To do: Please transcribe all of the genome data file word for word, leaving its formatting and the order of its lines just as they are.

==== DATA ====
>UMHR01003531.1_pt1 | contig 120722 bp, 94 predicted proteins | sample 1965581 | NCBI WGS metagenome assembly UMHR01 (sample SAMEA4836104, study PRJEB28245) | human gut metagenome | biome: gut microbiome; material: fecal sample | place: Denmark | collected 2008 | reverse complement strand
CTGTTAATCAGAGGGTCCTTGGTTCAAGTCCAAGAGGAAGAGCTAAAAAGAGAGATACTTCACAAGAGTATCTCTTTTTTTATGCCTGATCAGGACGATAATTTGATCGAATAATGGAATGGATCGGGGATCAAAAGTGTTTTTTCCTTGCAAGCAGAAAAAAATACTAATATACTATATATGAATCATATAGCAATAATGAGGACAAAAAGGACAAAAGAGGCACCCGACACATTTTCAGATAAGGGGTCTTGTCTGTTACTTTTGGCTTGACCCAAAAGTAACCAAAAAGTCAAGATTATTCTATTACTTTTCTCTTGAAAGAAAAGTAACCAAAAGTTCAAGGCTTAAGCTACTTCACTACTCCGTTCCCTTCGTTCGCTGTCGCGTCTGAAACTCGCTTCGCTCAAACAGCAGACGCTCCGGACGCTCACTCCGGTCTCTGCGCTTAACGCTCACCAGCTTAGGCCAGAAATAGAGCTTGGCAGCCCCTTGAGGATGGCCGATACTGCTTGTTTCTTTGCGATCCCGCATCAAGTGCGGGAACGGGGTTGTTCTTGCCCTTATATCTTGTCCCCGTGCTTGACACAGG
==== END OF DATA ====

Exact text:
>UMHR01003531.1_pt1 | contig 120722 bp, 94 predicted proteins | sample 1965581 | NCBI WGS metagenome assembly UMHR01 (sample SAMEA4836104, study PRJEB28245) | human gut metagenome | biome: gut microbiome; material: fecal sample | place: Denmark | collected 2008 | reverse complement strand
CTGTTAATCAGAGGGTCCTTGGTTCAAGTCCAAGAGGAAGAGCTAAAAAGAGAGATACTTCACAAGAGTATCTCTTTTTTTATGCCTGATCAGGACGATAATTTGATCGAATAATGGAATGGATCGGGGATCAAAAGTGTTTTTTCCTTGCAAGCAGAAAAAAATACTAATATACTATATATGAATCATATAGCAATAATGAGGACAAAAAGGACAAAAGAGGCACCCGACACATTTTCAGATAAGGGGTCTTGTCTGTTACTTTTGGCTTGACCCAAAAGTAACCAAAAAGTCAAGATTATTCTATTACTTTTCTCTTGAAAGAAAAGTAACCAAAAGTTCAAGGCTTAAGCTACTTCACTACTCCGTTCCCTTCGTTCGCTGTCGCGTCTGAAACTCGCTTCGCTCAAACAGCAGACGCTCCGGACGCTCACTCCGGTCTCTGCGCTTAACGCTCACCAGCTTAGGCCAGAAATAGAGCTTGGCAGCCCCTTGAGGATGGCCGATACTGCTTGTTTCTTTGCGATCCCGCATCAAGTGCGGGAACGGGGTTGTTCTTGCCCTTATATCTTGTCCCCGTGCTTGACACAGG